On March 11, 2020, the World Health Organization (WHO) declared the Novel Coronavirus outbreak a pandemic and reiterated the call for countries to take immediate actions and scale up their response to treat, detect, and reduce transmission to save people’s lives, per official resources. That was from a regular bulletin issued by WHO almost two years ago.
While the WHO declared COVID-19 a pandemic on March 11, 2020, some 45 days short of its second anniversary on March 11, 2022, online newsletter Inside History (IH) states that the virus which would spark a pandemic was first reported in (Wuhan) China on Dec. 31, 2019. Halfway across the world, on Jan. 19, 2020, a man who had returned home to Snohomish County, Washington state near Seattle on Jan. 15 after traveling to Wuhan, checked into an urgent care clinic after seeing reports about the outbreak.
The IH report states that, “experiencing a cough, fever, nausea and vomiting, the US Centers for Disease Control and Prevention (CDC) announced on Jan. 21 that the 36-year-old had tested positive for COVID-19. He was hospitalized, where his condition grew worse and he developed pneumonia. His symptoms abated 10 days later. A nonsmoker, the man had visited family in Wuhan.”
In no time, the Seattle area had become the epicenter of what IH calls an early US outbreak. According to IH, 39 residents of Life Care Center, a nursing home in Kirkland, died from complications from the virus in one four-week span. In some cases, relatives of people who died from COVID-19 in January 2020, but didn’t know it at the time, had their deceased relatives’ death certificates amended to show they died from the virus. Additionally, IH reported that according to the CDC, 14 US coronavirus cases were noted by public health agencies between Jan. 21 and Feb. 23, 2020; all patients had traveled to China. The first non-travel case was confirmed in California on Feb. 26, and the first US death was reported on Feb. 29.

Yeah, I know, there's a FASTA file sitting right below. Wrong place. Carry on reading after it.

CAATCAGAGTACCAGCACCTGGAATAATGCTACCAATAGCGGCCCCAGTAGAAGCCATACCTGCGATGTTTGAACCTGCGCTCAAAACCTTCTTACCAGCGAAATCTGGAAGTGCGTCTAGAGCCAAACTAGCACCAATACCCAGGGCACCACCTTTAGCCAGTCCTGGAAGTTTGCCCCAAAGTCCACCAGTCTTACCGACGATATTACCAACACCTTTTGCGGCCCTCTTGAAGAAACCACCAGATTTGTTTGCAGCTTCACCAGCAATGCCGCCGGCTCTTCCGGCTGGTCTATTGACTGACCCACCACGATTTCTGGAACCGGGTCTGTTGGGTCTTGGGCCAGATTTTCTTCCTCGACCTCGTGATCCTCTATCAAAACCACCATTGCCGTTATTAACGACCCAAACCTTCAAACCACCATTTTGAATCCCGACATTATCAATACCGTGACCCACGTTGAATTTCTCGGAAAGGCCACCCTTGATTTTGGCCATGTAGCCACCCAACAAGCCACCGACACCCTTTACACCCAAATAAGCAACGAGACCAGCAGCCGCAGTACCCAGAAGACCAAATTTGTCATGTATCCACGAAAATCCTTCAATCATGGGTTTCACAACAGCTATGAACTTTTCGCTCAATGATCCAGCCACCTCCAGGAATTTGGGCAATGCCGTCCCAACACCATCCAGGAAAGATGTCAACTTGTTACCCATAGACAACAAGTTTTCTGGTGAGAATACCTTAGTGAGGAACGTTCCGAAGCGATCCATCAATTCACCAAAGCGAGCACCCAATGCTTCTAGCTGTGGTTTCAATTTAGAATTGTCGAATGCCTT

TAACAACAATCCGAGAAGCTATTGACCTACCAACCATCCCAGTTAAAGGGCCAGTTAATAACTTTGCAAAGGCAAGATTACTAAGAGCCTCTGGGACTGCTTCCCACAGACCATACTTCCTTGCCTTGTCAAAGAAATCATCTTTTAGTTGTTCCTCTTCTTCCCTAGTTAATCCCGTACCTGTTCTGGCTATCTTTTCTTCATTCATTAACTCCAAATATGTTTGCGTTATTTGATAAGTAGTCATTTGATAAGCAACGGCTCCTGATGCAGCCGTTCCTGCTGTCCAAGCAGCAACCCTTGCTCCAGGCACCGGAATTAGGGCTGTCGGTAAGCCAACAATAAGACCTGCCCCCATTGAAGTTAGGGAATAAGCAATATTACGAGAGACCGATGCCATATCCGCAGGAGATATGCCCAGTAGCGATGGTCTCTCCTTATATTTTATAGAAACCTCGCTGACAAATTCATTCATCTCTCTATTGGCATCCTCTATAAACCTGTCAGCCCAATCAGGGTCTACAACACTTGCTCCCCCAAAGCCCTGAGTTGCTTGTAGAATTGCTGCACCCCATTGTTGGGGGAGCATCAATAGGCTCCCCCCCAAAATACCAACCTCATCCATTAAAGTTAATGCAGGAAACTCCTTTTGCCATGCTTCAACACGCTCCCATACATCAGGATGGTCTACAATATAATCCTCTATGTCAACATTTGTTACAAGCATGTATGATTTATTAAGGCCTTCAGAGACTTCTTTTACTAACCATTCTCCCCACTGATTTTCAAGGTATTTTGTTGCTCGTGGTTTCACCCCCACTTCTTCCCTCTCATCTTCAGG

The virus rapidly spread, and by May the US economy was in as big trouble as it was during the Great Depression. Businesses and schools closed. Hospitals were overwhelmed and medical frontliners bore the brunt of the pandemic. Face-to-face religious services were limited and, in some cases, canceled outright. Same for sports, culture and entertainment activities.
The initial report from US intelligence agencies monitoring events in China and warning about the dangers of the then developing pandemic had landed on then President Donald Trump’s desk. Trump later denied he was given the report. Much later, in an interview with Bob Woodward, he said he opted not to call the appropriate teams to prepare some kind of an action plan because he did not want “to create panic.” He subsequently downplayed the magnitude of the problem and twisted the issue into a political battle between the Republicans and Democrats with the former not advocating wearing of masks or the lockdowns, and attacking infectious disease expert Dr. Anthony Fauci. To this day, politicizing COVID-19 has turned into battles between pro-vaccination groups and anti-vaxxers in different part of the US, in so-called Red and Blue states, and other countries.
In the Philippines, data as of Jan. 23, 2022, shows that there have been 3,387,524 cases and 53,406 deaths with recoveries recorded at 3,053,499 since March 2020. Like the rest of the world, Delta was the most dominant variant until the Philippine Genome Center reported that the highly infectious Omicron strain had become the most dominant in the country, based on Jan. 13 and 14 data. Reports state that the Department of Health said two fatalities attributed to the Omicron were both above 60 years old, with comorbidities and unvaccinated.
Various studies about the future of Omicron vary. One South African doctor says the Omicron strain seems to be the “end game of COVID-19.” A Kaiser Health News report dated Jan. 19 however says that “though there are warnings that Omicron won’t be the ‘final’ variant of COVID, a new study says Omicron really could be the final chapter of the pandemic and end the global health emergency as it causes less serious illness and leads to protection against the Delta variant.”